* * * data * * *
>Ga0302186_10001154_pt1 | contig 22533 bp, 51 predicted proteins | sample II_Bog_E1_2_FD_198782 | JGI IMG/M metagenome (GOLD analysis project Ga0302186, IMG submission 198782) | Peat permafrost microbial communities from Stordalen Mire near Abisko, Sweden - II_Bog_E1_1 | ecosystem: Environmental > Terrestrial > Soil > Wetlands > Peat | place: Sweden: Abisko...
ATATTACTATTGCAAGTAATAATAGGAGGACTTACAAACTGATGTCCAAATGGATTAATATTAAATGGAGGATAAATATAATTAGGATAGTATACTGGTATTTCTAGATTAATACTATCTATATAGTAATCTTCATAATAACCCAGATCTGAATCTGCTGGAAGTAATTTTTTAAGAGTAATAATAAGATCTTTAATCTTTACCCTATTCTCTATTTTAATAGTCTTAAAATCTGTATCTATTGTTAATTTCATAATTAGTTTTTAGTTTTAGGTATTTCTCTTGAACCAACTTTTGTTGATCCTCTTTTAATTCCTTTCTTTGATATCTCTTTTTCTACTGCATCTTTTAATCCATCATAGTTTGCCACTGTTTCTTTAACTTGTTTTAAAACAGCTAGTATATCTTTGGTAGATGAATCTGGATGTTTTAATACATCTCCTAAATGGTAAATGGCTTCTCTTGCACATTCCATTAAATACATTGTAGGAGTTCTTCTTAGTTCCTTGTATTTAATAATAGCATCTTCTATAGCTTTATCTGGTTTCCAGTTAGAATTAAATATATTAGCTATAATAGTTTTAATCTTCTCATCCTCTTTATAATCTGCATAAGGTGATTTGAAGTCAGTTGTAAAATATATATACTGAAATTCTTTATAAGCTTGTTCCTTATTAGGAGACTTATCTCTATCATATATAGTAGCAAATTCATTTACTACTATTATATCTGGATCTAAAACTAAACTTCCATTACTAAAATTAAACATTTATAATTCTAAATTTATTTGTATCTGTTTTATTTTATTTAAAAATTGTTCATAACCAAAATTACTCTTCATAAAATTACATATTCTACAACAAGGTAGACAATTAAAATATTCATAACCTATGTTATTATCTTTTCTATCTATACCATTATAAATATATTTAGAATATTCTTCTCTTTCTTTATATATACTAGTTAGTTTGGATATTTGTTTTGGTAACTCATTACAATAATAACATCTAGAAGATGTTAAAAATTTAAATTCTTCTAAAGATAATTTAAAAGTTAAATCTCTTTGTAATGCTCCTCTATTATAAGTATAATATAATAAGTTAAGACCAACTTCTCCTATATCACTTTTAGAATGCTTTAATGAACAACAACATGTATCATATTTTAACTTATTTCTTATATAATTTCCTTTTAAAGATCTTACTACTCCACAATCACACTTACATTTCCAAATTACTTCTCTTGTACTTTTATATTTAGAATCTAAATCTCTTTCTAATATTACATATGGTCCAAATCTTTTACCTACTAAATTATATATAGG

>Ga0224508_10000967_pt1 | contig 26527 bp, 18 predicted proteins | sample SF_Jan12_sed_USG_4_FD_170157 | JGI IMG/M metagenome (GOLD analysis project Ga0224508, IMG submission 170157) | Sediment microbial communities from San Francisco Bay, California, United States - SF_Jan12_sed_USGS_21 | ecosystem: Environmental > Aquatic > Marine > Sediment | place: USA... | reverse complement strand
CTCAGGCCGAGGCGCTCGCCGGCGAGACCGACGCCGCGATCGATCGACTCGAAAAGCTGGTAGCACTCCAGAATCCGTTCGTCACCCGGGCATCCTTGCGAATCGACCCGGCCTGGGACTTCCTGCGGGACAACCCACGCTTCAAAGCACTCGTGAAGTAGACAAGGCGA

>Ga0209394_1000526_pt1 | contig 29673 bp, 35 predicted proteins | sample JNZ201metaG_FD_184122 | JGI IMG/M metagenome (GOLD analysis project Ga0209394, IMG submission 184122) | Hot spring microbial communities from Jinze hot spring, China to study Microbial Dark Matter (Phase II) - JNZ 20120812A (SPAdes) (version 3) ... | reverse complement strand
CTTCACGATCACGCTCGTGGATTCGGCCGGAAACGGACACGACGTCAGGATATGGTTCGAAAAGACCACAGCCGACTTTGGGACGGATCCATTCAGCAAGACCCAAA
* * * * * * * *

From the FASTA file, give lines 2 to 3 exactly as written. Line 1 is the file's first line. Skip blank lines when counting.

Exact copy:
ATATTACTATTGCAAGTAATAATAGGAGGACTTACAAACTGATGTCCAAATGGATTAATATTAAATGGAGGATAAATATAATTAGGATAGTATACTGGTATTTCTAGATTAATACTATCTATATAGTAATCTTCATAATAACCCAGATCTGAATCTGCTGGAAGTAATTTTTTAAGAGTAATAATAAGATCTTTAATCTTTACCCTATTCTCTATTTTAATAGTCTTAAAATCTGTATCTATTGTTAATTTCATAATTAGTTTTTAGTTTTAGGTATTTCTCTTGAACCAACTTTTGTTGATCCTCTTTTAATTCCTTTCTTTGATATCTCTTTTTCTACTGCATCTTTTAATCCATCATAGTTTGCCACTGTTTCTTTAACTTGTTTTAAAACAGCTAGTATATCTTTGGTAGATGAATCTGGATGTTTTAATACATCTCCTAAATGGTAAATGGCTTCTCTTGCACATTCCATTAAATACATTGTAGGAGTTCTTCTTAGTTCCTTGTATTTAATAATAGCATCTTCTATAGCTTTATCTGGTTTCCAGTTAGAATTAAATATATTAGCTATAATAGTTTTAATCTTCTCATCCTCTTTATAATCTGCATAAGGTGATTTGAAGTCAGTTGTAAAATATATATACTGAAATTCTTTATAAGCTTGTTCCTTATTAGGAGACTTATCTCTATCATATATAGTAGCAAATTCATTTACTACTATTATATCTGGATCTAAAACTAAACTTCCATTACTAAAATTAAACATTTATAATTCTAAATTTATTTGTATCTGTTTTATTTTATTTAAAAATTGTTCATAACCAAAATTACTCTTCATAAAATTACATATTCTACAACAAGGTAGACAATTAAAATATTCATAACCTATGTTATTATCTTTTCTATCTATACCATTATAAATATATTTAGAATATTCTTCTCTTTCTTTATATATACTAGTTAGTTTGGATATTTGTTTTGGTAACTCATTACAATAATAACATCTAGAAGATGTTAAAAATTTAAATTCTTCTAAAGATAATTTAAAAGTTAAATCTCTTTGTAATGCTCCTCTATTATAAGTATAATATAATAAGTTAAGACCAACTTCTCCTATATCACTTTTAGAATGCTTTAATGAACAACAACATGTATCATATTTTAACTTATTTCTTATATAATTTCCTTTTAAAGATCTTACTACTCCACAATCACACTTACATTTCCAAATTACTTCTCTTGTACTTTTATATTTAGAATCTAAATCTCTTTCTAATATTACATATGGTCCAAATCTTTTACCTACTAAATTATATATAGG

>Ga0224508_10000967_pt1 | contig 26527 bp, 18 predicted proteins | sample SF_Jan12_sed_USG_4_FD_170157 | JGI IMG/M metagenome (GOLD analysis project Ga0224508, IMG submission 170157) | Sediment microbial communities from San Francisco Bay, California, United States - SF_Jan12_sed_USGS_21 | ecosystem: Environmental > Aquatic > Marine > Sediment | place: USA... | reverse complement strand